Deloitte Technology, Media and Telecommunications predictions 2017

January 24, 2017 • General, Lists, Top Stories

Deloitte's Technology, Media and Telecommunications 2017.

Deloitte’s Technology, Media and Telecommunications 2017.

Deloitte Global released their Technology, Media and Telecommunications (TMT) predictions for 2017 in a bid to identify the trends which could have effects on enterprises and consumers for 2017 and beyond. These prediction provide an understanding into what may offer disruption and growth opportunities across the technological, media and telecommunications industries for the next few years.

1) Biometric Security: The active base of fingerprint reader-equipped devices will top one billion for the first time in early 2017. Fingerprint sensors are likely
 to have been worked into a range of other devices, from laptop computers to remote control devices, for identification and authentication purposes. This is all likely to happen by the end of 2020. Deloitte Global is also expecting many apps and websites to start using fingerprint scanning as a form of password. This could even extend to online subscription services that would use fingerprint scanners to help authenticate users who are buying online content. This would also prevent the illegal sharing of ID’s and passwords. Biometric security could usher in a new era of cyber security.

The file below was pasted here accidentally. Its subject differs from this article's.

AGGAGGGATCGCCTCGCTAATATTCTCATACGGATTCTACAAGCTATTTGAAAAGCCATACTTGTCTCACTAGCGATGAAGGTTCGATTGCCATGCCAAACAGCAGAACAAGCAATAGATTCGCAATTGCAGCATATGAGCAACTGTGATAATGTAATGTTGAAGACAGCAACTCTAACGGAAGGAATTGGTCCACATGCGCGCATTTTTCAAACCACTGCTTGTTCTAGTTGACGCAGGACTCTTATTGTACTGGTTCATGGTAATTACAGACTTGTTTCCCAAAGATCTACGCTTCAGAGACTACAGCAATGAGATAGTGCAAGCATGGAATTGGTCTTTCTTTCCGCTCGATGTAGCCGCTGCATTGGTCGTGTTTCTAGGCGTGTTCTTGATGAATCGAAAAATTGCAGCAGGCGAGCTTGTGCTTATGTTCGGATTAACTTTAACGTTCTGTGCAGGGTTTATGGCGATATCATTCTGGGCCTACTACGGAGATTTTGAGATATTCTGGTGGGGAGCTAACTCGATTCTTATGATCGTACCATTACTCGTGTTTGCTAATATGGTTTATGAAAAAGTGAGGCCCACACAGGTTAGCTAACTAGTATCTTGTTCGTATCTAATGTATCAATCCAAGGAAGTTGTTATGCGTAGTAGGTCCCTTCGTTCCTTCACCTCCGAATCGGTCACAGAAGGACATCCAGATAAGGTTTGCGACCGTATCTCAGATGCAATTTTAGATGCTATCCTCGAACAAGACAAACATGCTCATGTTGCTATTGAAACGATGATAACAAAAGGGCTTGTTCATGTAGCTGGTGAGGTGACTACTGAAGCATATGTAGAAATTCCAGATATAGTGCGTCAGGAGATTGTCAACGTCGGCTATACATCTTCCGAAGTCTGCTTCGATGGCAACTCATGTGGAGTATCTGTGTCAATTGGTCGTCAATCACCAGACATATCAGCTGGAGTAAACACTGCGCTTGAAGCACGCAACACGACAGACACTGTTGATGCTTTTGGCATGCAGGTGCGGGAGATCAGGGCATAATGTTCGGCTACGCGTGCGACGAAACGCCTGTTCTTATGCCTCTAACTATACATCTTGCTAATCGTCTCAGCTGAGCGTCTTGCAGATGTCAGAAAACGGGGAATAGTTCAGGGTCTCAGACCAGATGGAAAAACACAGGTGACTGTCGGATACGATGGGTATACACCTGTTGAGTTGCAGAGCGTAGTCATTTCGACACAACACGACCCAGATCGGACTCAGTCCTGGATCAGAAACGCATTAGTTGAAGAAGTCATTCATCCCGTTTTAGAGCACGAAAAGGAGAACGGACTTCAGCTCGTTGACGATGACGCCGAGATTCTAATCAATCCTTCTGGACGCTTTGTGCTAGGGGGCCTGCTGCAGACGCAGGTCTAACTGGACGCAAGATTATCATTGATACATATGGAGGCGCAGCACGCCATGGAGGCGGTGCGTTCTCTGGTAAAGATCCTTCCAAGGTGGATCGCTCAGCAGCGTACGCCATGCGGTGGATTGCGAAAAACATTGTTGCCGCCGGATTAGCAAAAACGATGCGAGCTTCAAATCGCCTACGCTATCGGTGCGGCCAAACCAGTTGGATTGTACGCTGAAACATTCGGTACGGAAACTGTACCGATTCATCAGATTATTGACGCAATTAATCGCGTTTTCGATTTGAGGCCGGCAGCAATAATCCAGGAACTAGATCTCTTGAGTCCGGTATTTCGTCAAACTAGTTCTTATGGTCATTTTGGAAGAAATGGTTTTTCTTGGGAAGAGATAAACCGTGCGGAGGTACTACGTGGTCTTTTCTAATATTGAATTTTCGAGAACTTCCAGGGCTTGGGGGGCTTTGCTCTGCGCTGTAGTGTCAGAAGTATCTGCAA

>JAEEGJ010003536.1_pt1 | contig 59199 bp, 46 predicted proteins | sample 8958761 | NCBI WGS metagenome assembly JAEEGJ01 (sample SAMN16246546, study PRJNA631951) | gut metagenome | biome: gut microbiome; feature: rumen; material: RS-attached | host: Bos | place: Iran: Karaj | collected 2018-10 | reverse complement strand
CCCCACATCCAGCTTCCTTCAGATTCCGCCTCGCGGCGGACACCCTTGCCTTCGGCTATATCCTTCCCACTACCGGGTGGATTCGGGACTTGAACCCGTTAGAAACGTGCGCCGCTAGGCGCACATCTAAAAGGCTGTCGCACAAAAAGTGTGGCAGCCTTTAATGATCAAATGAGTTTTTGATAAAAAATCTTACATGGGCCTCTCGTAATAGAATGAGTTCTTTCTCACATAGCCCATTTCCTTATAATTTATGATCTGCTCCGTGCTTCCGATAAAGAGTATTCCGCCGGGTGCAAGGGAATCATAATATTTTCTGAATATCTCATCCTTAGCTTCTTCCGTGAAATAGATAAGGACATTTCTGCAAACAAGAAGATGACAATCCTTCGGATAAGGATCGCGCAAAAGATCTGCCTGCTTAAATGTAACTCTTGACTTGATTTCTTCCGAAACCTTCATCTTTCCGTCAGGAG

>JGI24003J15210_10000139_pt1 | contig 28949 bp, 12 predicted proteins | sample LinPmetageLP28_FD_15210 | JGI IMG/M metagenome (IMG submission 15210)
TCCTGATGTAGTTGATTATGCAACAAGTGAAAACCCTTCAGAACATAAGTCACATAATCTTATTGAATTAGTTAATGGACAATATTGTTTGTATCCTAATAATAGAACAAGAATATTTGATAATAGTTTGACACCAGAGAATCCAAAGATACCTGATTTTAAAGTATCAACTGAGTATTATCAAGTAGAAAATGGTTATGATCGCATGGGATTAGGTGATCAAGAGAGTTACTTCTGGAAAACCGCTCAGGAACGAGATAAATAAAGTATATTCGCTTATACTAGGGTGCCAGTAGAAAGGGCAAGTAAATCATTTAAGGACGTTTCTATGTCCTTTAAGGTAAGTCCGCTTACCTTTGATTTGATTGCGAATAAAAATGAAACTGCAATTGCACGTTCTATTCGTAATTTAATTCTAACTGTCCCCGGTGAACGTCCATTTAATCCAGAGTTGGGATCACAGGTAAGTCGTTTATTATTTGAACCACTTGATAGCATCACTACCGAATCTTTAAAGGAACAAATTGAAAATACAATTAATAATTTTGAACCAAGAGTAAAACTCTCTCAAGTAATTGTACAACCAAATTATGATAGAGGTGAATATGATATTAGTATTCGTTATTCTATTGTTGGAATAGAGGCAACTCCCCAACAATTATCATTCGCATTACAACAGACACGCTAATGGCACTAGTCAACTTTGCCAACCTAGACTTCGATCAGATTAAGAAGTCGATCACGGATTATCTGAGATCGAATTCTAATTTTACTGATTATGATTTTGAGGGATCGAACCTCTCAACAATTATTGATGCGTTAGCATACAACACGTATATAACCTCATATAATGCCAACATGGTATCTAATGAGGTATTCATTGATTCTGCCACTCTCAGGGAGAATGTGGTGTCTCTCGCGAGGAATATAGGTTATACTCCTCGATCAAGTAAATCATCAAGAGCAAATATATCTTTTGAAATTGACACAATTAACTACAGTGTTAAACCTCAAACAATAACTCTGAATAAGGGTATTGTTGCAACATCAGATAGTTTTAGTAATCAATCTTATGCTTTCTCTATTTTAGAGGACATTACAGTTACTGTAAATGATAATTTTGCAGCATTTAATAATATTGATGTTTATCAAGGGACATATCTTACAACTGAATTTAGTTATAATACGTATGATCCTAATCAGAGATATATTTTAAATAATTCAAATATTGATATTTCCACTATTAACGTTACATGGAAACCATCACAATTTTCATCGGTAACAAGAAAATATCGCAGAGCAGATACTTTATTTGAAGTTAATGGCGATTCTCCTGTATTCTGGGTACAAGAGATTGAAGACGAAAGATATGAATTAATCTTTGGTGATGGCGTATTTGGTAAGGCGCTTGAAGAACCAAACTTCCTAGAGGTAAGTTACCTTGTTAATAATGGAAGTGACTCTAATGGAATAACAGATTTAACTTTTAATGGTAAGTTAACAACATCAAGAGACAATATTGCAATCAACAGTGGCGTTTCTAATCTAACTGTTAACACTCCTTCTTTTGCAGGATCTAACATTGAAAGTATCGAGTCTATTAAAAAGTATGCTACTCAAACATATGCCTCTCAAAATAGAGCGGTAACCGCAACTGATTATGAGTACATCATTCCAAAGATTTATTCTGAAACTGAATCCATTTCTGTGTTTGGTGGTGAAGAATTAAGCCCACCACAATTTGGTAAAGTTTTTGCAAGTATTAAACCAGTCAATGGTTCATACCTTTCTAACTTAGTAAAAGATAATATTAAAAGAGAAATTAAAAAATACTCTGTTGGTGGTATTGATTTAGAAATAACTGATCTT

2)DDoS attacks enter the terabit era: Deloitte Global predicts in 2017, Distributed Denial-of-Service (DDoS) attacks, a form of cyberattack, will become larger in scale, harder to mitigate and more frequent. In the last few years these attacks have not been able to cause too much damage as the security in place prevented it but this might change in 2017 due to the rise of IoT. There will suddenly be an abundance of insecure IoT devices and the fact that large-scale attacks which exploit IoT devices’ vulnerabilities have become simpler to execute.

3) Safety first: the road to self-driving starts with a stop: Motor saftey technologies to take center stage in attempt to cut down vehicle fatalities all over the world. Although there will be many motor vehicle safety technologies that are likely to contribute to this reduction, the single greatest factor will be automatic emergency braking (AEB) technologies.

4) 5G driving new connections: 5G offers significantly higher speeds, lower latency, and support for low-power low-bitrate Internet of Things (IoT) devices and sensors.
Deloitte Global predicts that significant tangible steps towards the launch of 5G will happen in 2017, the fifth generation of cellular networks, will take place in 2017. IoT is expected to be one of the most significant new applications for 5G and one of the major drivers of new connections. 5G is expected to be the culmination of many works upgrade on the 4G system. 5G will allow for faster, lower-cost downloads and with larger capacity smart phones connect to this new system usage habbits are likely to change. Global deployment of 5G networks will take many years to complete in full. Deloitte Global predicts that 5G may only roll out in some markets by the end of next decade. As a core enabler of the modern economy, enhanced connectivity is set to disrupt a significant slice of economic output throughout all sectors in the coming years.